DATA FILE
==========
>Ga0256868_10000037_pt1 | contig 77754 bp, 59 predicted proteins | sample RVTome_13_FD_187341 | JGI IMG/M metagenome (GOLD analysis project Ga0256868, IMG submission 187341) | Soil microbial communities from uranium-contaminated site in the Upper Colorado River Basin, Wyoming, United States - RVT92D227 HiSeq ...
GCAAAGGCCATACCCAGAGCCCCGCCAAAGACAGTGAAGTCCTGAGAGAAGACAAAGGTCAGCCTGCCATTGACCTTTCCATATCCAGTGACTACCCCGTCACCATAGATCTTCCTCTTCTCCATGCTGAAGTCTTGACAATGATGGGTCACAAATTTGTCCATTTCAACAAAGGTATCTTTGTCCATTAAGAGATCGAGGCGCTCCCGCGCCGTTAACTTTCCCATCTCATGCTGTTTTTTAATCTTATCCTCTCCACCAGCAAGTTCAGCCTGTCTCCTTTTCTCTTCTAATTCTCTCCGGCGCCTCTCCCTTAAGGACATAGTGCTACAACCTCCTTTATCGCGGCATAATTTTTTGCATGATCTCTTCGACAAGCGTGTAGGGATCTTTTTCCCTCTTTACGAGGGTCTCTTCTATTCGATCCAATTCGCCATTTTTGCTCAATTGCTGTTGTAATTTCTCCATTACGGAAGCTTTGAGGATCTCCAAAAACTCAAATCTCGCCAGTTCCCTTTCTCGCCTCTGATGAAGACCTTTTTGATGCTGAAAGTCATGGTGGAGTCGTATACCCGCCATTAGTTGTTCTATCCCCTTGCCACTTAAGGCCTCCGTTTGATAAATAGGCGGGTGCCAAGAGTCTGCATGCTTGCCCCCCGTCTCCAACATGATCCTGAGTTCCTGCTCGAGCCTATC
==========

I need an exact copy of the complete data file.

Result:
>Ga0256868_10000037_pt1 | contig 77754 bp, 59 predicted proteins | sample RVTome_13_FD_187341 | JGI IMG/M metagenome (GOLD analysis project Ga0256868, IMG submission 187341) | Soil microbial communities from uranium-contaminated site in the Upper Colorado River Basin, Wyoming, United States - RVT92D227 HiSeq ...
GCAAAGGCCATACCCAGAGCCCCGCCAAAGACAGTGAAGTCCTGAGAGAAGACAAAGGTCAGCCTGCCATTGACCTTTCCATATCCAGTGACTACCCCGTCACCATAGATCTTCCTCTTCTCCATGCTGAAGTCTTGACAATGATGGGTCACAAATTTGTCCATTTCAACAAAGGTATCTTTGTCCATTAAGAGATCGAGGCGCTCCCGCGCCGTTAACTTTCCCATCTCATGCTGTTTTTTAATCTTATCCTCTCCACCAGCAAGTTCAGCCTGTCTCCTTTTCTCTTCTAATTCTCTCCGGCGCCTCTCCCTTAAGGACATAGTGCTACAACCTCCTTTATCGCGGCATAATTTTTTGCATGATCTCTTCGACAAGCGTGTAGGGATCTTTTTCCCTCTTTACGAGGGTCTCTTCTATTCGATCCAATTCGCCATTTTTGCTCAATTGCTGTTGTAATTTCTCCATTACGGAAGCTTTGAGGATCTCCAAAAACTCAAATCTCGCCAGTTCCCTTTCTCGCCTCTGATGAAGACCTTTTTGATGCTGAAAGTCATGGTGGAGTCGTATACCCGCCATTAGTTGTTCTATCCCCTTGCCACTTAAGGCCTCCGTTTGATAAATAGGCGGGTGCCAAGAGTCTGCATGCTTGCCCCCCGTCTCCAACATGATCCTGAGTTCCTGCTCGAGCCTATC